I have noticed that another new “buzz statement” from our politicians and ministers, is “we are now operating in a globalised world”. But when I hear this I get the CRINGE. I am a bit concerned how anyone can be so convinced the solution to our problems lies in promoting this concept. At the moment cement prices are more expensive in Poor Ghana than in Rich Europe, how do you justify that. ? I cannot see how we can operate in a globalised world economic system successfully with flawed systems of decision making, and shiftless officials. The fact of the matter is if we do not make the necessary changes and start tackling our problems in bold and innovative fashion fast, we are bound to be taken to the “cleaners” by those who spot the opportunity and move in for the kill.

Due to personal experience I have always had a feeling that “the laws of economics” works differently in our country, and this is probably because of our particularly unique economic situation. Its structures and banking systems, it appears, hardly respond to policies or trends. Take the banking system; it is currently only geared towards charging very high interest rates no matter how much money is pumped into the economy. Therefore very high interest rates would ensure that probably only 10% of the population would avail themselves of the positive economic fundamentals the politicians always allude to. If that does not convince you there is a lot evidence from Latin America in the 1970's and 1980's and even the 90's, that the economic policy we have chosen has also got its pitfalls, because it always ensures the that the top 10 % ( those with access to resources) benefit , leaving the majority of the poor behind. I am not the only one who has recognised this. As far as I can remember, economic critics have been very critical of all past Governments about their policies which in the long run inflict more hardship like Structural Adjustment did. Yet the last thing that anybody in government, past or present would want to do is to hold up their hands and admit that possibly maybe the criticism of the decision making framework and the policies it generates is justified. I have always believed that what every leader and especially the future leaders of our country should know is coming clean is a learning process that will benefit all of us.

Now my point is we have now reached the cross roads and there must be a new approach regarding how we deal with issues of policy, and the decision making systems at the heart of the decision making process, at both national and local levels, be it economic, social, political, environmental and traditional. They must be re- engineered to make sure its core elements places more emphasis on prevention and earlier intervention, not only to stop a problem developing into a crisis but stopping it from developing at all. Our laws must be drafted in such a way that it recognises prevention and proactive initiatives in all areas of our national life. If we do this why shouldn't we expect the decision making systems, to then start implementing pilot schemes, to testing the effectiveness of policies and procedures before they are implemented nationwide. I am heartened to see some slight examples, in what we are now trying to do in our AIDS awareness campaigns, even though we are still failing to do the same for Tuberculosis, Malaria and Cholera, by far the biggest killers.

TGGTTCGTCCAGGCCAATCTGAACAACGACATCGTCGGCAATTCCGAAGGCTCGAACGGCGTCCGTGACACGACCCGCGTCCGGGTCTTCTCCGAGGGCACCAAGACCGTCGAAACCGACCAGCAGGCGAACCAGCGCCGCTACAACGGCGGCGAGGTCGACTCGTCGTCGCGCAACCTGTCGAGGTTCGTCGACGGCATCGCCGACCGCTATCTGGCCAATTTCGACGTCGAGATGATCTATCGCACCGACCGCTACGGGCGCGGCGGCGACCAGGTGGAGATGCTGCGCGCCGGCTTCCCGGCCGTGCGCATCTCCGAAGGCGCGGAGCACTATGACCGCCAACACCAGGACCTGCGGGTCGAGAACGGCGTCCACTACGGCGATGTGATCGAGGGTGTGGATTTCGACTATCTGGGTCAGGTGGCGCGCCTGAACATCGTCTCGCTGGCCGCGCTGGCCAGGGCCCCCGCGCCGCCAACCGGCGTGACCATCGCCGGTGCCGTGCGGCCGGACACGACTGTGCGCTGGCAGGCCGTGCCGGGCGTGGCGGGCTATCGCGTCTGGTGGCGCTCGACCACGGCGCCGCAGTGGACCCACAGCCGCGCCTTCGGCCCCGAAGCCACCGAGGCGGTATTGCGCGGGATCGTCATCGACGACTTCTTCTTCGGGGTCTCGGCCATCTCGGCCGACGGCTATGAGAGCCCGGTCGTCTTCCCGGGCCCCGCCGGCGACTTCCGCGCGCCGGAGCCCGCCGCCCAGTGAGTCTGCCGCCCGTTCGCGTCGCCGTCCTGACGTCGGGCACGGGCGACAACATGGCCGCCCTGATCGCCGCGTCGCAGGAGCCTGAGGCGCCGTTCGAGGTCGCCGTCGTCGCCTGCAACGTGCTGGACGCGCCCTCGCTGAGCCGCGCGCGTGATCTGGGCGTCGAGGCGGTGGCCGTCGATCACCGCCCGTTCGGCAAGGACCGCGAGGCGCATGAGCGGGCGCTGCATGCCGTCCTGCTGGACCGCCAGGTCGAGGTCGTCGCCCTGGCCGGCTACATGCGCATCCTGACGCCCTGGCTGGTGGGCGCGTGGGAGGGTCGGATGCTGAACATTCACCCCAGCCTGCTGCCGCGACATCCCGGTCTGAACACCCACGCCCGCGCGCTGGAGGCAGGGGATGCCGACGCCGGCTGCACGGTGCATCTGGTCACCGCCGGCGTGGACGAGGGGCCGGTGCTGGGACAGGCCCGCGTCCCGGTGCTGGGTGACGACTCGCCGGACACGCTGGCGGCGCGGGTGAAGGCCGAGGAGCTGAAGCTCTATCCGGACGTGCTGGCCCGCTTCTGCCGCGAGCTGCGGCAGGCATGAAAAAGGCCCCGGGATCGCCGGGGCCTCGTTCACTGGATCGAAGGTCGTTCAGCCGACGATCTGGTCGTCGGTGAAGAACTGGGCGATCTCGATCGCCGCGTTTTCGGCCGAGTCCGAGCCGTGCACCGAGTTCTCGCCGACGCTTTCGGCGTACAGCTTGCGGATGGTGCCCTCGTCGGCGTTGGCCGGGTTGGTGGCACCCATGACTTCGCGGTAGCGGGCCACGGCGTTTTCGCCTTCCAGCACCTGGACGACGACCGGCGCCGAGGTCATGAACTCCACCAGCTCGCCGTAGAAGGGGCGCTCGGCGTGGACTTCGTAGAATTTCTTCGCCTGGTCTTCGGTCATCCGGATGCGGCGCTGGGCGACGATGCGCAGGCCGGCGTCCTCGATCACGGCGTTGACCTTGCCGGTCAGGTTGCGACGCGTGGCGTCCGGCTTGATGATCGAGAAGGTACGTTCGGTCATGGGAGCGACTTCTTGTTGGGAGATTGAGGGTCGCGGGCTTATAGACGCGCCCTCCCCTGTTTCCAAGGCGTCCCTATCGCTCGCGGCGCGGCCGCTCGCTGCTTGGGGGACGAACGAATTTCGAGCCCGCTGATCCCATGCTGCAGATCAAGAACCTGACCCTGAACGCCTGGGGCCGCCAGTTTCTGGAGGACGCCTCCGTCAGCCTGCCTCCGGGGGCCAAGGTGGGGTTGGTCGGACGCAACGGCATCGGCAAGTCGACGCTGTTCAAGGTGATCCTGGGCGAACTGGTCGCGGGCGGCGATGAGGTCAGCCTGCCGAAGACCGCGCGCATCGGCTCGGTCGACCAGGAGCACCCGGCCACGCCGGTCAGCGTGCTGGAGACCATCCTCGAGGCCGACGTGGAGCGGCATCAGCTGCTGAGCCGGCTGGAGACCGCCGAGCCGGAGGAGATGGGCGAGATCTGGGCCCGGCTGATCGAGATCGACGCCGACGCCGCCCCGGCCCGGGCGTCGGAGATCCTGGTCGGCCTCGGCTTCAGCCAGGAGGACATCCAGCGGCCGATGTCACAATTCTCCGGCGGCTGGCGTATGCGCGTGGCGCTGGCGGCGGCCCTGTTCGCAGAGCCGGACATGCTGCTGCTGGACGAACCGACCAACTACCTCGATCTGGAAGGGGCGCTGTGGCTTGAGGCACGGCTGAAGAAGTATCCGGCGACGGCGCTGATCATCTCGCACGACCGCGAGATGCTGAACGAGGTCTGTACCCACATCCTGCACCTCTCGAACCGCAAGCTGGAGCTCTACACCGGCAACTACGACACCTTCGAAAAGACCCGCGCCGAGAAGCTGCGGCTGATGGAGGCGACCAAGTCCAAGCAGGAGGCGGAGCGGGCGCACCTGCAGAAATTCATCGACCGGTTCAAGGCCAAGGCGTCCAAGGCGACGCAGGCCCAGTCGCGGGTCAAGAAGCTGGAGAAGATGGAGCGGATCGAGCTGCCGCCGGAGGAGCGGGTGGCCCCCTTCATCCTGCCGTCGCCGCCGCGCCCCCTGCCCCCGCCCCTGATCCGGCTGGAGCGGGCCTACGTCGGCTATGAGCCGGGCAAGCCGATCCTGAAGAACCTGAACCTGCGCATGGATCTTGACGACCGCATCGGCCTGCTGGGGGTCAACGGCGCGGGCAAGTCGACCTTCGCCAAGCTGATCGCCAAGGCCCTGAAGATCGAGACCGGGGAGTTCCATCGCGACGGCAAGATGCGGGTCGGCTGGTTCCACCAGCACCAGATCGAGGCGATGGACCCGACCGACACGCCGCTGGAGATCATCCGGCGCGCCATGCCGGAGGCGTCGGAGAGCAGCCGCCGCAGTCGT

Now you don't just do these things by just sitting down and talking about them. What you do is to find a ways of getting the various Ministries, Agencies and Local Authorities, whose operations form the core of the decision making systems we are lumbered with, to promote prevention as the cornerstone of all their policies and procedures. Encouraging preventative approaches and publishing strategies for dealing with issues probably every four years may be as a starting point. The strategy must force the institutions through legislation to prioritise and with proper guidance from responsible mangers, why should we not expect them to start researching, collecting, and publishing data which would help them to understand the problems at stake. So they can list ways in which they plan to eliminate, reduce, isolate or control and prevent potential problems from emerging. This brings me to another good example which I wish to highlight, the Presidential Special Initiatives (PSI) concept to alleviate poverty in the rural areas. Though laudable it's difficult to assess its effectiveness and shortcomings because of the lack of credible reviews by the oversight institutions and the media both print and broadcast. I think an assessment of how well individuals actively engaged in the projects under the initiatives, would make it possible for others to enthusiastically sign up if one comes their way.